We know this is more likely to happen during any type of disaster (“disaster” for our purposes is defined as anything that is named and given a news show graphic.) Rarely is there any “news” after a disaster, but the coverage churns on. When the last of the confetti has been swept, the media rolls out the “how to talk to your kids about (insert disaster moniker)” “Experts” tell us how to speak to children of every age (hint: make it age-appropriate.) Nobody ever seems to question how a child would know of this disaster. Unless the child is directly affected by it, why is anyone exposing them to the incident? We run the risk of having our child think of the world as a frightening unpredictable place. There’s no reason for them to know that just yet. Let them wait until they’re big and strong and feel less vulnerable.

Disasters aside, dismal things are always happening and as adults we must find our way. We must walk away from the chatter and toward meaningful conversation. We need to know our limits and put down the paper or remote. We need to decide how much is too much and find our balance of engagement. Life is more multidimensional than simply repairing the world. Life includes relationships, celebrations, and pleasure. It doesn’t help anyone or anything to compromise these gifts of life. What point is there in repairing a world in which there’s no joy?

 
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Posted by on July 22, 2013 in Well-Being

 

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Ruined – Review

This weekend I went, somewhat begrudgingly, to see Ruined at The Manhattan Theatre Club.  I knew nothing about the play except that it had just won the Pulitzer Prize for Lynn Nottage.  That was enough to get me in the door.  Once in the theatre (at City Center) I saw the gigantic wall poster of the play’s synopsis.  Out of the corner of my eye I spotted those key cringe inducing Eve Ensler nouns and shuddered.  I felt lightheaded at the very thought of two and a half hours of “women as victims” narrative.  Well, in for a penny in for a pound as they say.  I had my ticket and a pocketful of gourmet jelly beans, so into the theatre with me.  My equilibrium began to return the moment I stepped inside.  The stage is enormous and the house is small; and excellent combination.  The stage was set dramatically and expansively, every inch was performance space.  I took my comfortable sixth row seat and spun my head like an owl.  The house was filled with actual theatergoers.  The interracial crowd was tourist-free; another good sign, nary an M&Ms shopping bag in sight.  Sitting in the row directly in front of me was Philip Seymour Hoffman (or Phil as his friends call him) and Laila Robbins (not together;) another very good sign.  A few rows ahead of me, Lynn Whitfield sat down.  Things were looking up.  The last time I had been at a performance with such a healthy percentage of actor to commoner ration was August Osage County.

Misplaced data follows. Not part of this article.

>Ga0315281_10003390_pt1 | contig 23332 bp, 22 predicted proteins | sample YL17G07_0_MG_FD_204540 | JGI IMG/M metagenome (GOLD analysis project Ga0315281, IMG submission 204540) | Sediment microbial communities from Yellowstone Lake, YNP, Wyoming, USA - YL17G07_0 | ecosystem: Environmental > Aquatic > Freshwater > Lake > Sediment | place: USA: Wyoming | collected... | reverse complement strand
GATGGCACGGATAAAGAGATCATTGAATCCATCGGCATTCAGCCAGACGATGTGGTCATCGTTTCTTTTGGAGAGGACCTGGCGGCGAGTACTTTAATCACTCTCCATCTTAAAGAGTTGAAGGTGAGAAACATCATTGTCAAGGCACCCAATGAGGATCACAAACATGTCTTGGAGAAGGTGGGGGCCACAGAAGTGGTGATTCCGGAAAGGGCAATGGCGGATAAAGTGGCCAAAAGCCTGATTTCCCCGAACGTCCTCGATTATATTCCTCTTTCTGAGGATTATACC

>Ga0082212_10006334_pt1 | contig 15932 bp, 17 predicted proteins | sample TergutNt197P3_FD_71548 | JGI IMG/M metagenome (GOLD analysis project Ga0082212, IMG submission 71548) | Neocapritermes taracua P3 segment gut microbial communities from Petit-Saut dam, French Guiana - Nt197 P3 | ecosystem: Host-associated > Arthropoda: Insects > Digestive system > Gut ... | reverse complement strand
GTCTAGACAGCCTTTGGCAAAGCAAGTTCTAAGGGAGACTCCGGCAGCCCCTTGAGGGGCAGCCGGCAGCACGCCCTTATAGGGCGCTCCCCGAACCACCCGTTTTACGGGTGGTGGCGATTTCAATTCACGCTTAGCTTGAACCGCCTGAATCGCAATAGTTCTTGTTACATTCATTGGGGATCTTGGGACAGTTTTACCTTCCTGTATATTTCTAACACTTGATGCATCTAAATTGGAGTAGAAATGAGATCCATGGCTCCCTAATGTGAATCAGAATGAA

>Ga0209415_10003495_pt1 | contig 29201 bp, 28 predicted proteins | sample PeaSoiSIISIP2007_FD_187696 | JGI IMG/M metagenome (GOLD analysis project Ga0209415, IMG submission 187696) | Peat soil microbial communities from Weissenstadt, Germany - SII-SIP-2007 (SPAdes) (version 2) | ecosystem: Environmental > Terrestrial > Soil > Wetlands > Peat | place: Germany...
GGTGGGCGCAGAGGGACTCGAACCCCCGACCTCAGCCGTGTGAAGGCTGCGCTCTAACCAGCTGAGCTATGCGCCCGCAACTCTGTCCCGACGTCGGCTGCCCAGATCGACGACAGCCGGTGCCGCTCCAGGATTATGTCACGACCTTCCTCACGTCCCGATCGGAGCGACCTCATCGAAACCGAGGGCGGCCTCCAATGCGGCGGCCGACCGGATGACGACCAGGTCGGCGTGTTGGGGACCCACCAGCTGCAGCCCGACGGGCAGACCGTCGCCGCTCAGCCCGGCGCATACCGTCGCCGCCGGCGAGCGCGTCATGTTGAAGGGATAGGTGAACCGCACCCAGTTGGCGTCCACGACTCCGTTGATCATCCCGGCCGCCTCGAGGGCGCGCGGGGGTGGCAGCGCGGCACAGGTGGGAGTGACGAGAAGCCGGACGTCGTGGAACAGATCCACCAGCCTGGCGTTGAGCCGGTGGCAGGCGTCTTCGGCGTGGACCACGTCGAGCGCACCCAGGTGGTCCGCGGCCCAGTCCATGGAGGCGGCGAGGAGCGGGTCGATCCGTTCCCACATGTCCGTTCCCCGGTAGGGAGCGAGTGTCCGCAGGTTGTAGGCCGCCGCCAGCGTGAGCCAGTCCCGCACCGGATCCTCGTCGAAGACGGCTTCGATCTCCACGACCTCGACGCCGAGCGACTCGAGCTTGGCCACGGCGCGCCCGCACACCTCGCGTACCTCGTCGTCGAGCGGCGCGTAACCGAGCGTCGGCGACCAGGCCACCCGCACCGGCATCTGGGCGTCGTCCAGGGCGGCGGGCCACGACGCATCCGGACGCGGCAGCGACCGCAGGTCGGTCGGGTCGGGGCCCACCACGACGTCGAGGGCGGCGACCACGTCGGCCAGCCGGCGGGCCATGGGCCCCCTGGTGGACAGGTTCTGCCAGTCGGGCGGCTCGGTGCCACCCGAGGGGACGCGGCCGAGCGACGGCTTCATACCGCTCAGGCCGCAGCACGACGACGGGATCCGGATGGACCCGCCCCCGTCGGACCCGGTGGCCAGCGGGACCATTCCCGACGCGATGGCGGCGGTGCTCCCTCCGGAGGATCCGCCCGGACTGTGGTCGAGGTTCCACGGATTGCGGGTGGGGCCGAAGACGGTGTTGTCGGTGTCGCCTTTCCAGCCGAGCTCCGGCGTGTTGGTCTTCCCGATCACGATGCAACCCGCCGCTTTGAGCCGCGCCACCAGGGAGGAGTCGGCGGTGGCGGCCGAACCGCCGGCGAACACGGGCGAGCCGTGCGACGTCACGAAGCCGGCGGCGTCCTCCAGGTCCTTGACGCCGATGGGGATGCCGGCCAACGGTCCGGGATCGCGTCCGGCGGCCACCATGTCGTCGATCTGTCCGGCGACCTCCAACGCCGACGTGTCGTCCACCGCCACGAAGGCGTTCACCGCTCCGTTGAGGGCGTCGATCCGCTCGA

Never underestimate the veracity of good omens.  This play is enormous.  Yes, it is a play set in a war torn far off locale, and yes there are unspeakable horrors brought upon women, men and children.  But there is nothing treacly or sentimental or preachy about Ruined.  It is a beautiful story about the human spirit, that brought me to tears (twice) not out of pity for the characters, but out of admiration for their strength.  There are wonderful moments of laughter, and there is music, gorgeous, poetic music.  The play is set in a taverna/brothel, and the music is live and an integral part of the play.  Kate Whoriskey directs this play at a perfect pace.  There is never one moment of downtime or distraction, I was riveted to every moment and motion on stage  The play is mostly led by female characters who were beautifully developed.  The male lead; Russel G. Jones, broke my heart.  He is Herbie to Saidah Arrika Ekulona’s aptly named Mama.  It does not belittle Ruined to draw this Gypsy comparison.  Both Mama’s live off the “talents” of their girls and both
have a traveling salesman wooing them.  Mr Jones’ Christian, like Herbie, is driven by decency, and in Ruined this male character trait is most spectacular.   Ms. Ekulona is a dynamic actress and finds every nuance of Mama, I could not get enough of her.  Condola Rashad (yes, Mrs. Huxtable’s daughter) was a delightful surprise.  She does a very fine job in the difficult and demanding role of Sophie.  It is when she sings that she really comes to life.  A capable singer, she is heartbreaking singing the songs of Lynn Nottage.  Enough can not said about the play itself.  My only concern about it is that now that it has won the Pulitzer, community theatres across America will tackle it.  Human Rights organization will build fundraisers around it.  But without the gorgeous direction of Ms. Whoriskey, the play could be cheapened. Produced on the expansive stage of the MTC and staged in such a realistic manner, there is a degree of intimacy that is a key component to the experience.  This play should not be “watched” it should be experienced.  In the wrong hands it quite possibly could deteriorate into a Congo Monologue.  Please see it now while it is as it should be.  The play and the performances will stay with you and you’ll feel better for having seen it.

 
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Posted by on August 19, 2011 in Uncategorized